Japan’s must-visit temples, gardens and castles

Fresh off a Bullet Train and sampling sushi for breakfast, we asked our Japan experts what temples, gardens and castles they’d recommend during a Japan holiday. Here are a few of their favourites…

Kiyomizu Temple in Kyoto

Walking through the narrow winding streets of Kyoto’s Higashiyama District to Kiyomizu Temple is an experience. Buzzing market stalls line the steps to the temple, offering  everything from pickles to pottery, before you’re greeted by a stunning view of a series of Buddhist temples, glorious in splendour and colour despite their years.

Kiyomizu Temple in Kyoto

This is one of the most celebrated temples in Japan and founded in 780 on the site of Otowa Waterfall. It’s now a UNESCO World Heritage Site and is known best for its wooden stage that juts out from the main hall, providing views over the numerous cherry and maple trees below. We would recommend a visit to the Jishu Shrine dedicated to the deity of love and matchmaking, where you can walk between two stones with your eyes closed for good luck.

You’ll see many locals sipping from the three streams coming from the Otowa Waterfall, each said to have a different benefit: longevity, success at school and a fortunate love life. Sipping from all three, however, is said to be greedy!

Nijo Castle in Kyoto

This very grand and intimidating building really gives you a sense of how Kyoto was in years gone by. Immaculately maintained, you might feel part of those golden years as you stroll through the hallways of the castle. This UNESCO World Heritage Site is surrounded by stone walls and moats and, as you venture further into the castle and Ninomaru, the second circle of defence, you’ll find the main attraction – Ninomaru Palace. Here, multiple buildings are connected by corridors with ‘nightingale floors’ that squeak and allowed the occupants to hear if any intruders were approaching. The beautiful gardens also give a feeling of calm to an area in the heart of the former capital city.

Nijo Castle in Kyoto

Getting around

Japan’s transport is surprisingly easy. The Metro in Tokyo is colour coded and has a reference, for example G2 or T5, so you can tell if you’re  heading in the right direction. The cost of the Metro is very low and we’d highly recommend a trip on the Bullet Train during your stay. It’s a real experience travelling at up to 167mph!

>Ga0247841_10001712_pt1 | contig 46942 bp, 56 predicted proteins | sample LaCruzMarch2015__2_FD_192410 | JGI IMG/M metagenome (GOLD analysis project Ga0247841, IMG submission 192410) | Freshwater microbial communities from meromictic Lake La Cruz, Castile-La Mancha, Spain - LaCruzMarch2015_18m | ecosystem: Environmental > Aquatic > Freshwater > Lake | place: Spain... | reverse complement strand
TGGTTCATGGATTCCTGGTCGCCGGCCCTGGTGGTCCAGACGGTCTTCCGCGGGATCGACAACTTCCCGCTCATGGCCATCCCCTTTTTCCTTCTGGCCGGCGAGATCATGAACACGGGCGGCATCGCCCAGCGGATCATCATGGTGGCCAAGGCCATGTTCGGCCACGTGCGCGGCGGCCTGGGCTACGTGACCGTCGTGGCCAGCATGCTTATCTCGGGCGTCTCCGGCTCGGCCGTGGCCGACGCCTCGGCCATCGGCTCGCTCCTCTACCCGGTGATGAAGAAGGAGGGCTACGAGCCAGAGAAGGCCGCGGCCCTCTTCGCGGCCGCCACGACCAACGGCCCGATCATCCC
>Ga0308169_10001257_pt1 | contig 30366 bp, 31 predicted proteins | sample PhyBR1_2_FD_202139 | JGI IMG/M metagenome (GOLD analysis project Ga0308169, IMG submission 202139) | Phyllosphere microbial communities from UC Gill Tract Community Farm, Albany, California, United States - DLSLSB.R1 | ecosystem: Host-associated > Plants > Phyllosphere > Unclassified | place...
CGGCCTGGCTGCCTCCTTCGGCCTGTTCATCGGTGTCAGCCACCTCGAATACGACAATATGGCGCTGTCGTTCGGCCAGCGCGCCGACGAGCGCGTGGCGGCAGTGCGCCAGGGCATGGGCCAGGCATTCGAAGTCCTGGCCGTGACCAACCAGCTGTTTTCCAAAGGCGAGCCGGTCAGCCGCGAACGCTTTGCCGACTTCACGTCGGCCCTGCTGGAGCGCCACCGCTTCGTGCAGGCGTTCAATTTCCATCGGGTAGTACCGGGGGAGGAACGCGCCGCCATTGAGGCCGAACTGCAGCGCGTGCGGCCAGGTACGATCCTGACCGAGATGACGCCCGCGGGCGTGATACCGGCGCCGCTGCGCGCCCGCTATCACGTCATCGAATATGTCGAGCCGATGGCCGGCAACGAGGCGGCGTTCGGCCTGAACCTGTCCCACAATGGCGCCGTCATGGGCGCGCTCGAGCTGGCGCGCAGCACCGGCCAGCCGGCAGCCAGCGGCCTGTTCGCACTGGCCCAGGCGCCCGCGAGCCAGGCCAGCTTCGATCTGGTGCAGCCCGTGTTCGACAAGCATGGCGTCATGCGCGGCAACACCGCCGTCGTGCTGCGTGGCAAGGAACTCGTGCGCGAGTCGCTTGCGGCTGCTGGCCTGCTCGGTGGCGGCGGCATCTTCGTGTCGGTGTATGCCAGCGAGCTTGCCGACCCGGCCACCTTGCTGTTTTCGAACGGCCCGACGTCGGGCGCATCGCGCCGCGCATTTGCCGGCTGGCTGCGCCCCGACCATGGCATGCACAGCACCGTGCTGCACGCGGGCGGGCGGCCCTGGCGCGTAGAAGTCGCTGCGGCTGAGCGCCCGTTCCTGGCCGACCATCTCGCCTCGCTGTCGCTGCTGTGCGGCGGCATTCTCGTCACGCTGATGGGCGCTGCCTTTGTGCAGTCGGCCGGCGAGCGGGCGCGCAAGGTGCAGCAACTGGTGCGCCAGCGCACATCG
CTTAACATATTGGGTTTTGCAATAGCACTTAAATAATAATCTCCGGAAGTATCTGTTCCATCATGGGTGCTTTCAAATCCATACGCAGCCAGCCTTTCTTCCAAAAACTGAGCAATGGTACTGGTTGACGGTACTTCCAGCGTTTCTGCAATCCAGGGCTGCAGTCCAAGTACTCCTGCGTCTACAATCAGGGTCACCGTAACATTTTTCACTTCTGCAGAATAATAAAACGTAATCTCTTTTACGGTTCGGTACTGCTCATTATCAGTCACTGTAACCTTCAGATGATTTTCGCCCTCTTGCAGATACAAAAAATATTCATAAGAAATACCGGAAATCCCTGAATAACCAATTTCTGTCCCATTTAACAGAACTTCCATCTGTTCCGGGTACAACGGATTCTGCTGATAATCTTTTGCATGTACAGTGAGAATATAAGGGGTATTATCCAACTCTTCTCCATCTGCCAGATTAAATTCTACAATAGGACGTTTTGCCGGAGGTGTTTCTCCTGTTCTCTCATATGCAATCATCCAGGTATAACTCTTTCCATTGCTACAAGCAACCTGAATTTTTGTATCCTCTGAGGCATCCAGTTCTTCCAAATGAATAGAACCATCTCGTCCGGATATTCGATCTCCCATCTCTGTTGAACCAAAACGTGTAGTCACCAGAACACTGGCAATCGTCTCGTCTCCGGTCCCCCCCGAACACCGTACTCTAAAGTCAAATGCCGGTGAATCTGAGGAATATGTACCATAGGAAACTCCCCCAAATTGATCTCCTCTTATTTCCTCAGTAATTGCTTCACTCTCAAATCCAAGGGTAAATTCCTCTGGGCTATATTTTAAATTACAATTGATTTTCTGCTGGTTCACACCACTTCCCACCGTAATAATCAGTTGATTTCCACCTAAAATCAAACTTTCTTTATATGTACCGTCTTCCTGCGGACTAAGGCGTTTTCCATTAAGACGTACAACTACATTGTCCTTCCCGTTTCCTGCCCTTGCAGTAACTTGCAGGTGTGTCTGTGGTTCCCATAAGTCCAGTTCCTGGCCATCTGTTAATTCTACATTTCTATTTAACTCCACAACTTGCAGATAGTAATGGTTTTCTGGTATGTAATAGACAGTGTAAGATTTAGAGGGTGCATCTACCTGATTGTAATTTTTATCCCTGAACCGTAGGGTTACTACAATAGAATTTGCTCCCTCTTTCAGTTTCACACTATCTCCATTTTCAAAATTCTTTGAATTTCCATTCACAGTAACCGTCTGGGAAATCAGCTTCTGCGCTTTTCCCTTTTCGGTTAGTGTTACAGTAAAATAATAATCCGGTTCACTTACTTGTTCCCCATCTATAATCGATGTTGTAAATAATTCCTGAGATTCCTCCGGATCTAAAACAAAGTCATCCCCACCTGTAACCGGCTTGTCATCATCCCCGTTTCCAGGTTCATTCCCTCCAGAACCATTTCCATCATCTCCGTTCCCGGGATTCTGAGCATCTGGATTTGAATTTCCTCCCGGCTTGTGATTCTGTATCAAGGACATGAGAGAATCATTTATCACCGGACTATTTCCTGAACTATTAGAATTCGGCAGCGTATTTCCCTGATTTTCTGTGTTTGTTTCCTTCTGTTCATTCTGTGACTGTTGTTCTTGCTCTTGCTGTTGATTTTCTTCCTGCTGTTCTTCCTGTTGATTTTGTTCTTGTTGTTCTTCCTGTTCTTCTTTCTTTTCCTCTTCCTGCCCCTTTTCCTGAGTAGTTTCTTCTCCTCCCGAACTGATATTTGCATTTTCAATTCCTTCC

Sensoji Buddhist Temple in Tokyo

Located in the ‘low city’ area of Tokyo, the main attraction in Asakusa is the Sensoji Buddhist Temple. The impressive building is reached by walking through the Kaminari Gate, which was first built over 1000 years ago. This area is also popular for shopping on the Nakamise shopping street, which offers a mixture of local specialties and souvenir shops. A very busy area, this is a must-see on any visit to Tokyo as it really oozes Japanese character and gives a traditional feel within a massive city.

Asakusa district in Tokyo

Kenroku-en Garden in Kanazawa

Widely regarded as one of the three most beautiful gardens in Japan, submerse yourself in the peace and quiet that accompanies this stunning location. While walking through, you get a different perspective as the plants, trees, ponds and waterfalls encircle you. Kenroku-en means ‘garden of the six sublimities’ with six attributes – spaciousness, tranquility, artificiality, antiquity, water and a magnificent view – said to create the perfect garden. As you wander past water features, bridges, tea houses, viewpoints and hidden nooks, you’ll discover each of these elements. Located in the heart of the city, Kenrokuen also links to the impressive Kanazawa Castle Park.

Kenroku-en Garden in Kanazawa

Top tips:

• Learn a few words of the language before you go as it’s really appreciated by the locals
• Locals do not expect a tip, as this is seen as an insult to the service they have provided
• We would recommend a stay of at least four days in Tokyo
• Kyoto is more compact and you could see this in at least two full days. Osaka is only an hour from Kyoto if you want to explore further
• Kanazawa is a great place to start a journey through the Alpine Route. You’ll get to see a snow wall on this route that can reach 20 metres high and the scenery is spectacular.

Kinkakuji Temple (Golden Pavilion) in Kyoto

Peace, serenity and tranquility are just a few words to describe the Kinkakuji Temple, officially named Rokuon-ji, in Kyoto. This awe-inspiring building is set on calm water and transfixes you with its beauty. This is a Zen temple and each floor represents a different style of architecture, with the top two floors covered in gold leaf. Walking around the immaculately manicured gardens, you can see this flawless building from every angle and enjoy the stunning hillside backdrop. There is an abundance of colour, not just from the pavilion but also from the surrounding shrub and tree life, which complete this amazing location.

The temples of Kamakura

Charming Kamakura is known as 'the Kyoto of Eastern Japan' because of its many temples and shrines scattered across the hills. Visit the Kotokuin Temple and you can gaze up at the 13-metre- high Great Buddha (Daibutsu) before visiting Tsurugaoka Hachimangu – Kamakura's most important shrine, surrounded by beautiful gardens and lotus ponds. At Hasedera Temple, you’ll see the 11-headed statue of Kannon, the goddess of mercy and one of the largest wooden sculptures in Japan, and explore the beautiful flower-filled gardens surrounding Kosokuji Temple.


We can create a tailor-made Japan holiday just for you or you can see many of these temples and gardens on a Japan escorted tour. Get the best advice from someone who has been there by searching for one of our Personal Travel Experts.

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